When he was sixteen years old, Reynolds tells Alma on their first date, he made his mother’s wedding dress. She was a widow about to take a second husband, and his nanny refused to help him, believing that to make a wedding dress would curse her and she would never marry—there are endless superstitions about wedding dresses, he explains, models who won’t wear them and seamstresses who won’t touch them. Cyril helped him instead. The nanny never married, Reynolds tells Alma, to underscore her ridiculousness. “And your sister?” Alma asks. “Did she ever marry?” Reynolds seems surprised by the question. Of course she did not. Neither of them did. Reynolds tells her he is a confirmed bachelor, a phrase that is a code with many different meanings, but his form of bachelorhood is just many marriages. He is a serial monogamist who seems to have a skill for turning every woman he meets into a willing wife.

A lesser movie would reduce their story to just that, a battle of spousal wills. Instead, Phantom Thread takes the diametrically opposed concepts of romance and reality to a conclusion that is as shocking as it is logical, and hilarious. What we are watching is a couple create a secret world that other people can see, but only they can know: a relationship often but not exclusively known as a marriage. Alma, we see on that very first date, could be his equal in perverse superstitions, and then some. Reynolds explains to her his custom of sewing secrets into the canvas lining of his clothes, and that the suit jacket he’s worn to dinner contains a lock of his dead mother’s hair. Only a woman like Alma, who is surprising and never surprised, would hear that and think — well, that must be what love is.

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The modern designer best known for sewing secrets into suit jackets is Alexander McQueen, who claimed that when he worked as a tailor on Savile Row, he sewed the words “I am a cunt” into a suit made for Prince Charles. The suits were “recalled” by the commissioned firm, Anderson & Shepherd (incidentally, Day-Lewis specifically requested that they make his suits for the film), and no message was ever found. Perhaps McQueen was lying, or perhaps he was mistaken and some other wealthy cunt of a man has a priceless archival work up his sleeve. Perhaps the boast was the point, and the recall the joke: I am picturing a wood-paneled room bigger than my apartment where a royal wardrobe must be kept, covered in the destroyed wools and silks of suits worth tens of thousands of dollars, a butler or valet standing over all that destruction with sharp scissors and a fine needle, looking for the offending stitch.

But the official references for Reynold Woodcock’s character have been cited as Cristobal Balenciaga, known for his skill as a couturier and his impossibly high standards in his studio, and Charles James, the British-born designer called “America’s First Couturier,” who was credited with bringing the traditional practice of couture to the United States, and was equally well-known for his shifting moods and tempers. Both Balenciaga and James had cults of devotees who believed that their clothing was a form of sculpture, the dresses made with such skill that they felt infused with magical properties—women were better when they stood in their dresses, their bodies appearing more beautiful, with more elegance and strength and symmetry than nature or genetics or diet could ever provide.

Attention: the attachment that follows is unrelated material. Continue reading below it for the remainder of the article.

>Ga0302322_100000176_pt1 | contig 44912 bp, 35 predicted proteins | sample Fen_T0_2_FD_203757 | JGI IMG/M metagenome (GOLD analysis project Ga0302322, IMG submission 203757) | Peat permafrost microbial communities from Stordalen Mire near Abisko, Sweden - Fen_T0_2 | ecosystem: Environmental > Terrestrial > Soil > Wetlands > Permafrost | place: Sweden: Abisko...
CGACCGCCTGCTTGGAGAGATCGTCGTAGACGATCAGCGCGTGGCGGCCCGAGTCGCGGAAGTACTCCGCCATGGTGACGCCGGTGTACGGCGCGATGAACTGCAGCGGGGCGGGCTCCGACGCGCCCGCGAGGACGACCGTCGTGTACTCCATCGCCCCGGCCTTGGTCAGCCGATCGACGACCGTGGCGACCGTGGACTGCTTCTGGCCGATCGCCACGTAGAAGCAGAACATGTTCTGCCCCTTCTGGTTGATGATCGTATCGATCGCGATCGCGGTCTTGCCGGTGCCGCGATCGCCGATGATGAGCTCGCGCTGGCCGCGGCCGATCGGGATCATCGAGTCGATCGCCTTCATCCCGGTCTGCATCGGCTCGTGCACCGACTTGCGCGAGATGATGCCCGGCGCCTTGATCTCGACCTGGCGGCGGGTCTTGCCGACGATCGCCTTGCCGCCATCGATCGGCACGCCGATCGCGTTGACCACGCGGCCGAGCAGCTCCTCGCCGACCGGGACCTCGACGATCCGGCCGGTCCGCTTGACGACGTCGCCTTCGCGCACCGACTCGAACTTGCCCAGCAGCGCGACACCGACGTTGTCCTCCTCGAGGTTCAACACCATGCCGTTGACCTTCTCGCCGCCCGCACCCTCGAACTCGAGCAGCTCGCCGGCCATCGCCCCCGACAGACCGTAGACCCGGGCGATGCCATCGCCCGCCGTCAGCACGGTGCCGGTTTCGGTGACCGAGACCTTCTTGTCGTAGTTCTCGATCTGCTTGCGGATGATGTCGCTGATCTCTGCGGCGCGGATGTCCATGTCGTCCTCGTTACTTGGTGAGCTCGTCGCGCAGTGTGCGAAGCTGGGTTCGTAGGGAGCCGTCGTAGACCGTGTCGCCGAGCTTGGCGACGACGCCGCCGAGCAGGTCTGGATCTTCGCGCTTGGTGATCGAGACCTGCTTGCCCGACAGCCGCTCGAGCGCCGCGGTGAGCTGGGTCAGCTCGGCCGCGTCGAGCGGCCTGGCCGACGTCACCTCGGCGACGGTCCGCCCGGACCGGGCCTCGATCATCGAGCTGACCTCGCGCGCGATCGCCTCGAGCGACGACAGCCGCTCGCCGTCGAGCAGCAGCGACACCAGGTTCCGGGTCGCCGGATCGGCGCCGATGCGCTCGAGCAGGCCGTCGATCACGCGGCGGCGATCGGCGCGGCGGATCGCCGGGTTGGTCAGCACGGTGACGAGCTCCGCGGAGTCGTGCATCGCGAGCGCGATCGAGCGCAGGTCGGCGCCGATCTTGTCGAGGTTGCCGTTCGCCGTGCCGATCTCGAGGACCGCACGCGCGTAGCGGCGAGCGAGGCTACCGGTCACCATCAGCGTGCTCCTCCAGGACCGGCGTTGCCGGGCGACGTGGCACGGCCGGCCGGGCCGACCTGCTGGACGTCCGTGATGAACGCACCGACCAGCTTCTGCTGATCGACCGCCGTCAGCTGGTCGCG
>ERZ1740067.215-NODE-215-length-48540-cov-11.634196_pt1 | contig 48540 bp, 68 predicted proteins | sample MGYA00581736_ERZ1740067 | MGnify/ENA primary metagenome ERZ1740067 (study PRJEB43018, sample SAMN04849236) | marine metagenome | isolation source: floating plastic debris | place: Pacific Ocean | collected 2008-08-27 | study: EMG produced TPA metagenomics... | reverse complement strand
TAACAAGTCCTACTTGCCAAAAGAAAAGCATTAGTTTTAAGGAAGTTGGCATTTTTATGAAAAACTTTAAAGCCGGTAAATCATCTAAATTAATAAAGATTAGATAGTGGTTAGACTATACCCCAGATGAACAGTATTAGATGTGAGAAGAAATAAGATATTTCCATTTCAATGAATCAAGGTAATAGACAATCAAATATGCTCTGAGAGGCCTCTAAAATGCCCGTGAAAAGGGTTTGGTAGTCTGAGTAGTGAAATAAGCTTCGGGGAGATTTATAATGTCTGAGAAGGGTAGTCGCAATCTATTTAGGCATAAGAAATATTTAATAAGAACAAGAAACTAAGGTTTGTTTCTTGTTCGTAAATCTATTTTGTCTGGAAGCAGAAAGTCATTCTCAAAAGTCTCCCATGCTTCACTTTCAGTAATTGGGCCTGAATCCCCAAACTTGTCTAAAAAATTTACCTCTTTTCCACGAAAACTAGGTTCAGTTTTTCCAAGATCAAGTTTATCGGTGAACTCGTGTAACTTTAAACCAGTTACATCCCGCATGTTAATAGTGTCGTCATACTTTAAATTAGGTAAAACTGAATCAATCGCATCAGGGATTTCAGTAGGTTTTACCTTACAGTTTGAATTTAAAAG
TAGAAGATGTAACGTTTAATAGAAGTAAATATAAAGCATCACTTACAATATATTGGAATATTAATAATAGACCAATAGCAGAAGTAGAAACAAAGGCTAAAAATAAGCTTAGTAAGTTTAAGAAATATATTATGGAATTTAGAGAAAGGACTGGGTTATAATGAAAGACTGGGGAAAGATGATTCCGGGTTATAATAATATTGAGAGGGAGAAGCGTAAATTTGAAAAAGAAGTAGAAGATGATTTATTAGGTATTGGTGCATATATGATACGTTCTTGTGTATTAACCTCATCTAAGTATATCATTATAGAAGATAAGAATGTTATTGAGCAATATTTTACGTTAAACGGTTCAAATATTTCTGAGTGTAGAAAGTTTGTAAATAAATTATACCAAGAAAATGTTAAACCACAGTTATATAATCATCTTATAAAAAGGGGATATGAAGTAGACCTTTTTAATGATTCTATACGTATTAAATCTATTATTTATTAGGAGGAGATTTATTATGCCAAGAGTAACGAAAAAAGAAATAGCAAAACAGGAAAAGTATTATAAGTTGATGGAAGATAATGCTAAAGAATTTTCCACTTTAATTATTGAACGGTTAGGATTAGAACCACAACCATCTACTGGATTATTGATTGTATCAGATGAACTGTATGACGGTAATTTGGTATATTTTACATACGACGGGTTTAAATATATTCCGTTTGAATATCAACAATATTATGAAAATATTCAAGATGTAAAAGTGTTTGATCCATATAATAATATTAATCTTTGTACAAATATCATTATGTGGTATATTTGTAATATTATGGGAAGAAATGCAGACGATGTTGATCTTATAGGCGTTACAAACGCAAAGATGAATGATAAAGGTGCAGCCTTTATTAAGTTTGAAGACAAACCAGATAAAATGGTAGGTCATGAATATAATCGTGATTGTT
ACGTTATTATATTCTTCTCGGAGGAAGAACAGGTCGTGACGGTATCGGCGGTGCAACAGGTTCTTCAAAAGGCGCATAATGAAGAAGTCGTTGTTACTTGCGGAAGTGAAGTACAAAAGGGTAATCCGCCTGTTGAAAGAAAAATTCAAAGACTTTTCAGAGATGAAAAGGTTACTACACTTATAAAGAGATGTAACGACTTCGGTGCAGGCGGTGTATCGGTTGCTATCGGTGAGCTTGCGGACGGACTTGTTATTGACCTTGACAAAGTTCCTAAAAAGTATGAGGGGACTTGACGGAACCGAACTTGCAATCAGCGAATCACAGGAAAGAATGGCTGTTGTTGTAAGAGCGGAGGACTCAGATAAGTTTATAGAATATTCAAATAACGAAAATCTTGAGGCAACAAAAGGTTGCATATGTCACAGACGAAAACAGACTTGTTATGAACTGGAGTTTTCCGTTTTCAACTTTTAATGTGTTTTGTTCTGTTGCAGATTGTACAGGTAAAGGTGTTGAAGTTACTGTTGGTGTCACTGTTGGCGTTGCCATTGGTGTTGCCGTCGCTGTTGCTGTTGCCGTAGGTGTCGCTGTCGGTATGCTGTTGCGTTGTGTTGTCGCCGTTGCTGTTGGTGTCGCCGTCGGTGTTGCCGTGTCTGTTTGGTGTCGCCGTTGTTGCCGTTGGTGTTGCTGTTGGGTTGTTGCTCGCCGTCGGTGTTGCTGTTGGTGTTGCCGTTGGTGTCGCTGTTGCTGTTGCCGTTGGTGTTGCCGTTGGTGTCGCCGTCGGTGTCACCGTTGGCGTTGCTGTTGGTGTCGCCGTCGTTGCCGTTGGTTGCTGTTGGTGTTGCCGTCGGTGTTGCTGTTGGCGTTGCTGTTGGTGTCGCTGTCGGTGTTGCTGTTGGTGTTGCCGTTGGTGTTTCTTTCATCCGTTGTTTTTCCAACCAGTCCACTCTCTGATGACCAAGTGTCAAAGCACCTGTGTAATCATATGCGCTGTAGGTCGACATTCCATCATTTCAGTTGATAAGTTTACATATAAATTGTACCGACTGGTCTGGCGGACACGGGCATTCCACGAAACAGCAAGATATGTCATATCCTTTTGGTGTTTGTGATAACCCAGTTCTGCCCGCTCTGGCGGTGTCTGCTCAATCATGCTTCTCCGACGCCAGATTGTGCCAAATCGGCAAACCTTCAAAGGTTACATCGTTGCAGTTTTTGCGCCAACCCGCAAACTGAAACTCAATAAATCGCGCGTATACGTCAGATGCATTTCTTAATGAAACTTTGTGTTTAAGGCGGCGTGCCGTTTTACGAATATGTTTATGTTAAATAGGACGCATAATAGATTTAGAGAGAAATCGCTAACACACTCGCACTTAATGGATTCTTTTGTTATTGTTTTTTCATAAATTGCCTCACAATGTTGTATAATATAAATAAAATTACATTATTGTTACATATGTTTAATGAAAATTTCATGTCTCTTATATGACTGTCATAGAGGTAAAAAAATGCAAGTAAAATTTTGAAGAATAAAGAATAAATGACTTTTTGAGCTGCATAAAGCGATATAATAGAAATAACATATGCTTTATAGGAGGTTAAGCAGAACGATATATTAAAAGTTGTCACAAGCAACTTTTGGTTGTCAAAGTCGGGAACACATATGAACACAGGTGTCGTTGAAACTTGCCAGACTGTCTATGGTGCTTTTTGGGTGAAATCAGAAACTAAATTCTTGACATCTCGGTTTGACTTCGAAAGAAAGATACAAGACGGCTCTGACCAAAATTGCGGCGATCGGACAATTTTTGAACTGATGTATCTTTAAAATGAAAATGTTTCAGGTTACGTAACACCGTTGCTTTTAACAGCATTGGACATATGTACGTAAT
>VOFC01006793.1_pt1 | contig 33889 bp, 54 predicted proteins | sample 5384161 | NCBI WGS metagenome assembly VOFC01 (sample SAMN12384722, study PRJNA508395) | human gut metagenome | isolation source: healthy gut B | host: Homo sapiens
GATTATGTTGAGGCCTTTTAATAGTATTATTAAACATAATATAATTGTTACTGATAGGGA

James’s influence was recognized in his own time—Balenciaga said he was the only designer in the world “who has raised dressmaking from an applied art to pure art” —and his influence is all over the film. Costume designer Mark Bridges looked at the archives of Charles James, as well as archival gowns from Balenciaga offered for research by the Victoria & Albert Museum, but the best, funniest comparisons are more in the characteristics than the clothes. The similarities are sometimes hiding in the small details, like an off-hand comment by Cyril that she will give Reynold’s soon-to-be-ex-girlfriend the “tuba dress” as a parting gift, which could be a reference, in phonetics at least, to James’s Taxi Dress, currently part of the Metropolitan Museum’s permanent collection (which the filmmakers also visited). Like Woodcock, who sends Alma to steal a dress off a sleeping socialite because they hate the way she looks and acts while she wore it, James was quick to insult and isolate clients he thought were beneath him, once telling a woman, “I couldn’t possibly make anything for a frump like you.”

But past his time and into our now, James is remembered mostly by fashion obsessives—a designers’ designer, whose influence is everywhere in clothing, even if his name is less spoken in ordinary households. The fashion world that Anderson depicts is from a time when designers were required to have a certain kind of dignity and decorum, and their celebrity was kept behind closed doors, intended for women who had the status and the money to pay for their attention. Anderson lifts one truth from Balenciaga’s life in the scene where Alma walks in her gowns for the small audience—in this age, when designers didn’t do the obligatory bow at the end of a show, Balenciaga preferred to watch from a small hole in the curtains that separated the clients from the atelier. Reynolds, too, can’t help but peek through the peephole from the door to the dressing room. Alma, of course, can’t look back, but her passing glance at the opening in the door suggests she knows he’s watching her.